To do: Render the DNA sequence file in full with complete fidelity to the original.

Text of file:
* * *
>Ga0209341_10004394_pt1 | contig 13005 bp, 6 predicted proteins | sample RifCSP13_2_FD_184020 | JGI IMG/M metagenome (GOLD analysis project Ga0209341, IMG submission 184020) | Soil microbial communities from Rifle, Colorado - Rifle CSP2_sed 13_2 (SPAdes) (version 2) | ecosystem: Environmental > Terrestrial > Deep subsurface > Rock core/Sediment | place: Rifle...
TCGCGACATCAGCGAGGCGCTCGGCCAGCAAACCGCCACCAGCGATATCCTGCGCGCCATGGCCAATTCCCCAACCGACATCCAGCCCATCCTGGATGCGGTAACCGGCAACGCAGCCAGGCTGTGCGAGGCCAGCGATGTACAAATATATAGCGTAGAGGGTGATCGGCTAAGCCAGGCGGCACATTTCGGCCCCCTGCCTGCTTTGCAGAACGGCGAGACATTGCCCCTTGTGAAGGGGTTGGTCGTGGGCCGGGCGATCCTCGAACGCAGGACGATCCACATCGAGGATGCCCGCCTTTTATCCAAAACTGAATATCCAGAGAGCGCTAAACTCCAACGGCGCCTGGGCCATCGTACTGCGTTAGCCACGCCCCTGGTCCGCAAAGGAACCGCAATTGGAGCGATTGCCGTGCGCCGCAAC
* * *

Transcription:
>Ga0209341_10004394_pt1 | contig 13005 bp, 6 predicted proteins | sample RifCSP13_2_FD_184020 | JGI IMG/M metagenome (GOLD analysis project Ga0209341, IMG submission 184020) | Soil microbial communities from Rifle, Colorado - Rifle CSP2_sed 13_2 (SPAdes) (version 2) | ecosystem: Environmental > Terrestrial > Deep subsurface > Rock core/Sediment | place: Rifle...
TCGCGACATCAGCGAGGCGCTCGGCCAGCAAACCGCCACCAGCGATATCCTGCGCGCCATGGCCAATTCCCCAACCGACATCCAGCCCATCCTGGATGCGGTAACCGGCAACGCAGCCAGGCTGTGCGAGGCCAGCGATGTACAAATATATAGCGTAGAGGGTGATCGGCTAAGCCAGGCGGCACATTTCGGCCCCCTGCCTGCTTTGCAGAACGGCGAGACATTGCCCCTTGTGAAGGGGTTGGTCGTGGGCCGGGCGATCCTCGAACGCAGGACGATCCACATCGAGGATGCCCGCCTTTTATCCAAAACTGAATATCCAGAGAGCGCTAAACTCCAACGGCGCCTGGGCCATCGTACTGCGTTAGCCACGCCCCTGGTCCGCAAAGGAACCGCAATTGGAGCGATTGCCGTGCGCCGCAAC